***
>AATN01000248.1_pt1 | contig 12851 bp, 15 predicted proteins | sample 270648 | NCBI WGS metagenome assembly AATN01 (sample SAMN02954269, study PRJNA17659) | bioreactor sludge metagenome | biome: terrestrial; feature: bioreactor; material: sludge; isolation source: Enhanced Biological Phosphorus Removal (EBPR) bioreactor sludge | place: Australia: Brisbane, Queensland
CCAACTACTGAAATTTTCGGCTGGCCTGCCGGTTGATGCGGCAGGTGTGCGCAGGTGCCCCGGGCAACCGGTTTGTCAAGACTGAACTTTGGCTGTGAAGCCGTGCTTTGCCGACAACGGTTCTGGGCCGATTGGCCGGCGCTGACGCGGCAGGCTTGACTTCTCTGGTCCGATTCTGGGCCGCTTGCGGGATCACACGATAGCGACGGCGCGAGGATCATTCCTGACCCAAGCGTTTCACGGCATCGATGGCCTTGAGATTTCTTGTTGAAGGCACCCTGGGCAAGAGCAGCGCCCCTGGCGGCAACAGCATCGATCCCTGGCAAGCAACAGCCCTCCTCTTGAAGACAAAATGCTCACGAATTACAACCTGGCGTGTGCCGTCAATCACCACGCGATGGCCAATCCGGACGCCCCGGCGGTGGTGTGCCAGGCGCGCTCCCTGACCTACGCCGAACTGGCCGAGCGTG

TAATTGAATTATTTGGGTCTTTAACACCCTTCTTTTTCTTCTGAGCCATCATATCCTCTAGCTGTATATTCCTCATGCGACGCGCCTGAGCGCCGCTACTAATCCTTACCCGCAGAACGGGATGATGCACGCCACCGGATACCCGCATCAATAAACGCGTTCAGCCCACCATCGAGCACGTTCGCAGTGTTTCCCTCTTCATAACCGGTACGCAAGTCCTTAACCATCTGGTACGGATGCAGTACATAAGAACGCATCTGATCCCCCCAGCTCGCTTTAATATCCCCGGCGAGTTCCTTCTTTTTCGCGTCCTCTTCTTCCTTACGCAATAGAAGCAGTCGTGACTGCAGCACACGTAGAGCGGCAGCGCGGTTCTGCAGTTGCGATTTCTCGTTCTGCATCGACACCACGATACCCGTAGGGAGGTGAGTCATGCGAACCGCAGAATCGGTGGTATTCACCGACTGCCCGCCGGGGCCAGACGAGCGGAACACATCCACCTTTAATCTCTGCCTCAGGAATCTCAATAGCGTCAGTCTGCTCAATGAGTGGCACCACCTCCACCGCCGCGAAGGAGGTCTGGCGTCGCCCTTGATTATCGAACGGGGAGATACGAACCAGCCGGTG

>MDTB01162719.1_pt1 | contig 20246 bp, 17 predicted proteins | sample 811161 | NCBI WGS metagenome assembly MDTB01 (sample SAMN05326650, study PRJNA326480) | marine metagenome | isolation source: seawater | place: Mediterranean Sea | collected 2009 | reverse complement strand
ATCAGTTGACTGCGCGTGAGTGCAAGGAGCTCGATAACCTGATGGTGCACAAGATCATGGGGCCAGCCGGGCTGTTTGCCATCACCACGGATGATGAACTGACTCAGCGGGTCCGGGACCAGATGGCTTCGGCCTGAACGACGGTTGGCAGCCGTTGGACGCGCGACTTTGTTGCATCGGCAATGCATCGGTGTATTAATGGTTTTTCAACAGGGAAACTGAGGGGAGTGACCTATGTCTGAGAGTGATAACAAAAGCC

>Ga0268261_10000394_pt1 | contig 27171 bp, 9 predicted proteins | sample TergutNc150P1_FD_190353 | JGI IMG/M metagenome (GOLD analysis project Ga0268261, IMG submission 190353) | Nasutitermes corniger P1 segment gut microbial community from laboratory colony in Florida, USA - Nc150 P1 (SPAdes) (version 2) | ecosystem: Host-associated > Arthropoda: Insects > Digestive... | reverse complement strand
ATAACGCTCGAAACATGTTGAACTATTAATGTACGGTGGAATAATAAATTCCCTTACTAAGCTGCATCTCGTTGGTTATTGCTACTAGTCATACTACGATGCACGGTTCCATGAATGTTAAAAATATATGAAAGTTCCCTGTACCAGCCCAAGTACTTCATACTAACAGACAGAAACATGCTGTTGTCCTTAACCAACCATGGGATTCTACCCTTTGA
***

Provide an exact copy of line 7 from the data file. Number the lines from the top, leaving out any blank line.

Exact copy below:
ATAACGCTCGAAACATGTTGAACTATTAATGTACGGTGGAATAATAAATTCCCTTACTAAGCTGCATCTCGTTGGTTATTGCTACTAGTCATACTACGATGCACGGTTCCATGAATGTTAAAAATATATGAAAGTTCCCTGTACCAGCCCAAGTACTTCATACTAACAGACAGAAACATGCTGTTGTCCTTAACCAACCATGGGATTCTACCCTTTGA